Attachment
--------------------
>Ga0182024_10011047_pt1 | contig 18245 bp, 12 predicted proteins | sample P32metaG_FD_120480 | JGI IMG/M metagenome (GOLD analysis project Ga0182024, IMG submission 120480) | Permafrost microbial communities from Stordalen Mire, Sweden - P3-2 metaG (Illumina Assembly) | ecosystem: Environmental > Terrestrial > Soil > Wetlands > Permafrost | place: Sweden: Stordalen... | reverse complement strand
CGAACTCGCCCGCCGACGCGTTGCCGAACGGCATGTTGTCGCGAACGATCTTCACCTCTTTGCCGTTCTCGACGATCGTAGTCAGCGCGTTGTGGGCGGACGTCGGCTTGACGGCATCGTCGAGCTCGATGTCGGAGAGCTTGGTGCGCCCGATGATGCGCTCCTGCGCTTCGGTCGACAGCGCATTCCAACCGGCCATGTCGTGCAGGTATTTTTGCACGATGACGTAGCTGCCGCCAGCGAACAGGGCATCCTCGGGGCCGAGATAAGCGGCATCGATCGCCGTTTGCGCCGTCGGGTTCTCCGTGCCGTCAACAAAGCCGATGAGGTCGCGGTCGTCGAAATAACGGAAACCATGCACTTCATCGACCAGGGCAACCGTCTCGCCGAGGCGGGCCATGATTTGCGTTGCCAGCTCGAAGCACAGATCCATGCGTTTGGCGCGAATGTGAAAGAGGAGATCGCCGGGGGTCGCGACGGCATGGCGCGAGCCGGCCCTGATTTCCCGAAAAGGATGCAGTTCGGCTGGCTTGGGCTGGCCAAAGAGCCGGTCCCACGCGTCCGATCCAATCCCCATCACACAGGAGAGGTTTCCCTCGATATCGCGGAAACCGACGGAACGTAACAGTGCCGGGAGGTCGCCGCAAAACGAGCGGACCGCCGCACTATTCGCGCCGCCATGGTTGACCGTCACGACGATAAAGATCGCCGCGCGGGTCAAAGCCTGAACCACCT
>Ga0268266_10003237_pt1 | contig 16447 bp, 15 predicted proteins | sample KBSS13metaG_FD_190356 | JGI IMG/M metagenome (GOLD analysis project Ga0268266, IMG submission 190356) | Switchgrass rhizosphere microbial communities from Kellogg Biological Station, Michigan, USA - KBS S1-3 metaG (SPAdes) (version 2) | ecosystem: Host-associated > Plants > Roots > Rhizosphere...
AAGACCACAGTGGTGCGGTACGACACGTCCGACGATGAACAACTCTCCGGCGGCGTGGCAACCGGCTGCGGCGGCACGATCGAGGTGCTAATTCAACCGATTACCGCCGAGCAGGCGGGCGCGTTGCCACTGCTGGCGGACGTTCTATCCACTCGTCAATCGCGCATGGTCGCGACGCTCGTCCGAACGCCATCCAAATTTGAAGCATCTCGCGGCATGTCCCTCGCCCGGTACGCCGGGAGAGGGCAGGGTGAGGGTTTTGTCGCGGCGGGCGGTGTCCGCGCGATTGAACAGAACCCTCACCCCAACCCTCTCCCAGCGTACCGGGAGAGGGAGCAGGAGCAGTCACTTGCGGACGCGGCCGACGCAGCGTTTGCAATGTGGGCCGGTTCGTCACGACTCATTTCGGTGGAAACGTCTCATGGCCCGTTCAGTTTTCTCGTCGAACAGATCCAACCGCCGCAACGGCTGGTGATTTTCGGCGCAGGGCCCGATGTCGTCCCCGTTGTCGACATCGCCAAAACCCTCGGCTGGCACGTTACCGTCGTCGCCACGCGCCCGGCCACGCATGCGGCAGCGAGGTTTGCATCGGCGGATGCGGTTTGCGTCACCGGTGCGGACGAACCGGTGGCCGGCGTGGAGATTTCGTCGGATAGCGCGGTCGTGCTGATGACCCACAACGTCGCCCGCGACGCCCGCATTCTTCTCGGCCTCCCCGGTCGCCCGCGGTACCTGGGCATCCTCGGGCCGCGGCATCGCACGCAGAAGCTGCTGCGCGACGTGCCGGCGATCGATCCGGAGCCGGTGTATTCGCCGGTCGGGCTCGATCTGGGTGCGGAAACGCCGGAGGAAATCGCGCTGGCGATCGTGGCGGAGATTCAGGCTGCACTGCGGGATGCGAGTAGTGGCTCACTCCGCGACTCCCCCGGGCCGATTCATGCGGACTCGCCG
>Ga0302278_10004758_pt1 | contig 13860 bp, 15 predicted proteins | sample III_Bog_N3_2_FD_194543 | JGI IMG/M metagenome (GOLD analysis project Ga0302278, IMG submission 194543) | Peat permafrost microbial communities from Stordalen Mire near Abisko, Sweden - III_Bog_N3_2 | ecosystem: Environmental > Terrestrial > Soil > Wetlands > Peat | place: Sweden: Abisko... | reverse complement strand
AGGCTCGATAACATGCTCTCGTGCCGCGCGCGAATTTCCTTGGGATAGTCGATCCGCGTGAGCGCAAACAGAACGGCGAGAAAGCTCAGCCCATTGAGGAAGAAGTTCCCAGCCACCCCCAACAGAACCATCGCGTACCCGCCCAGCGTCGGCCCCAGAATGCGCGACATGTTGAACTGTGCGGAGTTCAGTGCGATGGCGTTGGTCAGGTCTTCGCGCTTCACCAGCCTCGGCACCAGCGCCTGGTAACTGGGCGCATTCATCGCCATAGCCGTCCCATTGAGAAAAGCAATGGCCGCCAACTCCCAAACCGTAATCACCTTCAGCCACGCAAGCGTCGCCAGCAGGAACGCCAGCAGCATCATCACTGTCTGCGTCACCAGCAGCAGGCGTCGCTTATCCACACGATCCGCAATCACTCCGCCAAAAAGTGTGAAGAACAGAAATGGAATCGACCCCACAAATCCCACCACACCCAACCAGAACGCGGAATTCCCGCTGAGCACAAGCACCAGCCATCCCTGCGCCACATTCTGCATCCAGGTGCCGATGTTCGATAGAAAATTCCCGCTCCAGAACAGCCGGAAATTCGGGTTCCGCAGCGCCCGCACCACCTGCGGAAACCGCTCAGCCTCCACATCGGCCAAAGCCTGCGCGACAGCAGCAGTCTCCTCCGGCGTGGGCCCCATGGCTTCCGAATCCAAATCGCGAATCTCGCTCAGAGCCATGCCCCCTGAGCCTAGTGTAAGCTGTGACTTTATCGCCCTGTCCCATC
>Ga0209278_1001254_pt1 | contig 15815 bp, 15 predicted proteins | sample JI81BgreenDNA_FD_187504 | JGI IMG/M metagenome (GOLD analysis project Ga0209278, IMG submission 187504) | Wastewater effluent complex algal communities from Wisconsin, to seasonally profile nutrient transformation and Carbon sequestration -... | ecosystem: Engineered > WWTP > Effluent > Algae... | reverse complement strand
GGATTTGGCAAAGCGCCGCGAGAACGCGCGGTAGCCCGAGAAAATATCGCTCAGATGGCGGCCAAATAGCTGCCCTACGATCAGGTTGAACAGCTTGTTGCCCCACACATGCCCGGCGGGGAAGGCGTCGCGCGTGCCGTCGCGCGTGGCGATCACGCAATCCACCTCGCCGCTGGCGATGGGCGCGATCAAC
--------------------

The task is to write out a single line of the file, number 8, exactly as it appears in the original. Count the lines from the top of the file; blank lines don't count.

GGATTTGGCAAAGCGCCGCGAGAACGCGCGGTAGCCCGAGAAAATATCGCTCAGATGGCGGCCAAATAGCTGCCCTACGATCAGGTTGAACAGCTTGTTGCCCCACACATGCCCGGCGGGGAAGGCGTCGCGCGTGCCGTCGCGCGTGGCGATCACGCAATCCACCTCGCCGCTGGCGATGGGCGCGATCAAC